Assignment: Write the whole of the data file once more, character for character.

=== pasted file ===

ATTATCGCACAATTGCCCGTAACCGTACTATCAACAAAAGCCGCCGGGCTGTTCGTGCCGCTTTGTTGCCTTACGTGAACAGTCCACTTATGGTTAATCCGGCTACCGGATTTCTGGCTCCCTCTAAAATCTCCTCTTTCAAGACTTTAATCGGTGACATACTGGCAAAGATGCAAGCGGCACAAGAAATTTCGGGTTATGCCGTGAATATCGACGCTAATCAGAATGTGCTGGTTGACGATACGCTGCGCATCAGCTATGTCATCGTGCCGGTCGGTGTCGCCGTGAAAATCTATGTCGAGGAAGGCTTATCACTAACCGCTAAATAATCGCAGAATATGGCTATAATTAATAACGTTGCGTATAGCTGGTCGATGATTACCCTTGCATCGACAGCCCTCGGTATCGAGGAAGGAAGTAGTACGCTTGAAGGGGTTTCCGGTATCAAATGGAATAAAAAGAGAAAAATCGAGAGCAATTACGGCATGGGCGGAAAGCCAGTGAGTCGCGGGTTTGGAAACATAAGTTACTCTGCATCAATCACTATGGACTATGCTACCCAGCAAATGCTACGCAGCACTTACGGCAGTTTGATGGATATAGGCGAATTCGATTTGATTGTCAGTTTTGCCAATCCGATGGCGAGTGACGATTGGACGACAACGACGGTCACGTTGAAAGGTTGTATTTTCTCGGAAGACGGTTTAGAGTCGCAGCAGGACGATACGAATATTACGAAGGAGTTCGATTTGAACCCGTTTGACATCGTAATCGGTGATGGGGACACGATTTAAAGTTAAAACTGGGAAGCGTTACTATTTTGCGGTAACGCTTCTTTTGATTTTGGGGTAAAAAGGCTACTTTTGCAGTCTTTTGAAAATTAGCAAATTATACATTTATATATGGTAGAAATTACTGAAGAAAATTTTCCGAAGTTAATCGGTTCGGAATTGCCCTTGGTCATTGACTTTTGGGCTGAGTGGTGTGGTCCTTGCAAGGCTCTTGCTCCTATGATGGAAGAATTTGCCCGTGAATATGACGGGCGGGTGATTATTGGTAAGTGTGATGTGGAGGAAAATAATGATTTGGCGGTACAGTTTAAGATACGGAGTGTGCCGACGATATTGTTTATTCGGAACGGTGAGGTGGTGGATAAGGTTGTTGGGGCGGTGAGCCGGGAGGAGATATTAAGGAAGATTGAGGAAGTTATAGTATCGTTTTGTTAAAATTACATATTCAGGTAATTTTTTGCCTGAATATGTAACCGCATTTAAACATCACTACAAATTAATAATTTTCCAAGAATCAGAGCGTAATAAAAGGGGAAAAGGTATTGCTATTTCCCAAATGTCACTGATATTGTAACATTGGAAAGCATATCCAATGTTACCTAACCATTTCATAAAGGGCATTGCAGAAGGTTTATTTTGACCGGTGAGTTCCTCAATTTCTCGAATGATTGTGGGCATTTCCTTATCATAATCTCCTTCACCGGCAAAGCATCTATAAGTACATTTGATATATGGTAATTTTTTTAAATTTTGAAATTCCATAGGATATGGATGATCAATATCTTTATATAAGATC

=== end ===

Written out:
ATTATCGCACAATTGCCCGTAACCGTACTATCAACAAAAGCCGCCGGGCTGTTCGTGCCGCTTTGTTGCCTTACGTGAACAGTCCACTTATGGTTAATCCGGCTACCGGATTTCTGGCTCCCTCTAAAATCTCCTCTTTCAAGACTTTAATCGGTGACATACTGGCAAAGATGCAAGCGGCACAAGAAATTTCGGGTTATGCCGTGAATATCGACGCTAATCAGAATGTGCTGGTTGACGATACGCTGCGCATCAGCTATGTCATCGTGCCGGTCGGTGTCGCCGTGAAAATCTATGTCGAGGAAGGCTTATCACTAACCGCTAAATAATCGCAGAATATGGCTATAATTAATAACGTTGCGTATAGCTGGTCGATGATTACCCTTGCATCGACAGCCCTCGGTATCGAGGAAGGAAGTAGTACGCTTGAAGGGGTTTCCGGTATCAAATGGAATAAAAAGAGAAAAATCGAGAGCAATTACGGCATGGGCGGAAAGCCAGTGAGTCGCGGGTTTGGAAACATAAGTTACTCTGCATCAATCACTATGGACTATGCTACCCAGCAAATGCTACGCAGCACTTACGGCAGTTTGATGGATATAGGCGAATTCGATTTGATTGTCAGTTTTGCCAATCCGATGGCGAGTGACGATTGGACGACAACGACGGTCACGTTGAAAGGTTGTATTTTCTCGGAAGACGGTTTAGAGTCGCAGCAGGACGATACGAATATTACGAAGGAGTTCGATTTGAACCCGTTTGACATCGTAATCGGTGATGGGGACACGATTTAAAGTTAAAACTGGGAAGCGTTACTATTTTGCGGTAACGCTTCTTTTGATTTTGGGGTAAAAAGGCTACTTTTGCAGTCTTTTGAAAATTAGCAAATTATACATTTATATATGGTAGAAATTACTGAAGAAAATTTTCCGAAGTTAATCGGTTCGGAATTGCCCTTGGTCATTGACTTTTGGGCTGAGTGGTGTGGTCCTTGCAAGGCTCTTGCTCCTATGATGGAAGAATTTGCCCGTGAATATGACGGGCGGGTGATTATTGGTAAGTGTGATGTGGAGGAAAATAATGATTTGGCGGTACAGTTTAAGATACGGAGTGTGCCGACGATATTGTTTATTCGGAACGGTGAGGTGGTGGATAAGGTTGTTGGGGCGGTGAGCCGGGAGGAGATATTAAGGAAGATTGAGGAAGTTATAGTATCGTTTTGTTAAAATTACATATTCAGGTAATTTTTTGCCTGAATATGTAACCGCATTTAAACATCACTACAAATTAATAATTTTCCAAGAATCAGAGCGTAATAAAAGGGGAAAAGGTATTGCTATTTCCCAAATGTCACTGATATTGTAACATTGGAAAGCATATCCAATGTTACCTAACCATTTCATAAAGGGCATTGCAGAAGGTTTATTTTGACCGGTGAGTTCCTCAATTTCTCGAATGATTGTGGGCATTTCCTTATCATAATCTCCTTCACCGGCAAAGCATCTATAAGTACATTTGATATATGGTAATTTTTTTAAATTTTGAAATTCCATAGGATATGGATGATCAATATCTTTATATAAGATC